Judge Gray: Restore Hetch Hetchy Valley!

hetch hetchy

The Functional Libertarian Series
October 24, 2013

Those of you who have read this column more than a few times can probably tell that innately I am an optimist. For example, recently I have predicted that our nation’s policy of Drug Prohibition will be ended within only a few years. I believe that is true, but I acknowledge that it is an optimistic thought. But one thing that even an optimist like me does not see happening anytime soon is that the lake behind the O’Shaughnessy Dam will be drained and the Hetch Hetchy Valley will once again be restored to its original grandeur. But it should be, and we should all work together for that result.

As you probably know, Hetch Hetchy is a 3 mile long by 1/8 to 1/2 mile wide valley immediately north of Yosemite Valley. It is bordered on the north by the Hetch Hetchy Dome, which rises to an elevation of 6,197 feet, and the Kolana Rock on the south, which rises to 5,772 feet. As a glacially-carved valley, it is so spectacular that it is contained within Yosemite National Park and often is called a second Yosemite.

But, unfortunately, as a result of the 1906 San Francisco earthquake, some politically powerful people were so concerned about the adequacy of the water supply in that area that they were able to get the Raker Act passed in 1913 that authorized the O’Shaughnessy Dam to be constructed and the valley turned into a lake. Ever since that time, San Francisco has been supplied by both that water and the electricity that has been generated from that dam.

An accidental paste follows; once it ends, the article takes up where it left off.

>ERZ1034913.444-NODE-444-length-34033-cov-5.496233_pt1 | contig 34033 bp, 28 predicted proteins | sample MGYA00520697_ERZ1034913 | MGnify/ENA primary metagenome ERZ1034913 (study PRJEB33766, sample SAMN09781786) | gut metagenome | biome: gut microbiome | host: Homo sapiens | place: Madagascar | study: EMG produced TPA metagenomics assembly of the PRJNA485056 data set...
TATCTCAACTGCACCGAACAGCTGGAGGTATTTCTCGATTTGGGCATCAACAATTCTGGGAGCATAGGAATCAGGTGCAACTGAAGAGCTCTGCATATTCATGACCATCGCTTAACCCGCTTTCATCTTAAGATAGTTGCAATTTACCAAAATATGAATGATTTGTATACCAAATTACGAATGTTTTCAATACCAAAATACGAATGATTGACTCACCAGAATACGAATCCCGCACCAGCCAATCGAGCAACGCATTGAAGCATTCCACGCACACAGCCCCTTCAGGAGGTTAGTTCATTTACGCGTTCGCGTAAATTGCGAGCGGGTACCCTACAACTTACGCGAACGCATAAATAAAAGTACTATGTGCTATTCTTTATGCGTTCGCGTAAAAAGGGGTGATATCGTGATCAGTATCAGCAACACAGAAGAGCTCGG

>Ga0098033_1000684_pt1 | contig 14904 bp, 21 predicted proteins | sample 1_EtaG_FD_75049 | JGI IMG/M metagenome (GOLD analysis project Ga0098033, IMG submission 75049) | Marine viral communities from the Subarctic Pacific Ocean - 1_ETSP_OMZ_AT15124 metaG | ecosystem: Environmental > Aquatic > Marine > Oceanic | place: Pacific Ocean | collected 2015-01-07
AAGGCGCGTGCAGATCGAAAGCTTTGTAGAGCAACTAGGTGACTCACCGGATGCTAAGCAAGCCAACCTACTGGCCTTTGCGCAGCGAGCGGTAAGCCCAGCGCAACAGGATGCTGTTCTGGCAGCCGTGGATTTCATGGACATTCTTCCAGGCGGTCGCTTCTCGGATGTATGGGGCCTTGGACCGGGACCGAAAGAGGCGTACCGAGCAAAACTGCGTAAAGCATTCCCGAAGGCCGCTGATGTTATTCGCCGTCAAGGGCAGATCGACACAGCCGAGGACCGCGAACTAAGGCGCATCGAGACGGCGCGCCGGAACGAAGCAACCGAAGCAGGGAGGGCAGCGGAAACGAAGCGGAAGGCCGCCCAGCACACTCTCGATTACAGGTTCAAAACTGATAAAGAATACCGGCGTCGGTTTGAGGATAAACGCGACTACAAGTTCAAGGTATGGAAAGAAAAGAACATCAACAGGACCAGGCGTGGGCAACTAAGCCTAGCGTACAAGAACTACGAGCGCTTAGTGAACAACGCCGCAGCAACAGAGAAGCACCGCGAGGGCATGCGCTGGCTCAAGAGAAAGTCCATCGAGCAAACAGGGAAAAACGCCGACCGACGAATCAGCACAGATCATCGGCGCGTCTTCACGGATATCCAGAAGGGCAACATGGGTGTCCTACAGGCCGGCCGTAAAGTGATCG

John Muir considered the construction of that dam and the loss of that valley to be his largest environmental failure. When confronted with that possibility, he snorted: “Dam Hetch Hetchy? As well dam for water tanks the people’s cathedrals and churches, for no holier temple has even been consecrated by the hearts of man!”

And he is right. Wapama Falls and Tuceulala Falls enter the valley from heights of about 1,340 and 840 feet, respectively, whereas Bridalveil Falls in Yosemite Valley has a height of 620 feet. And the average height from the valley floor to the mountain tops is about 1,800 feet. But now the valley floor is covered with an average of 300 feet of water.

From one perspective, San Francisco really no longer needs this dam, because the water could easily be trapped and held at lower dams. But the loss of the electricity is a big problem, because that cannot readily be replaced.

Nevertheless, the law is on the side of reclaiming the valley. The Raker Act stated expressly that the water and power could only be utilized for public interests. But long ago the City of San Francisco sold both to Pacific Gas and Electric, which has been making money on them ever since. So there is a strong argument that the act has been violated, and the valley should be reclaimed.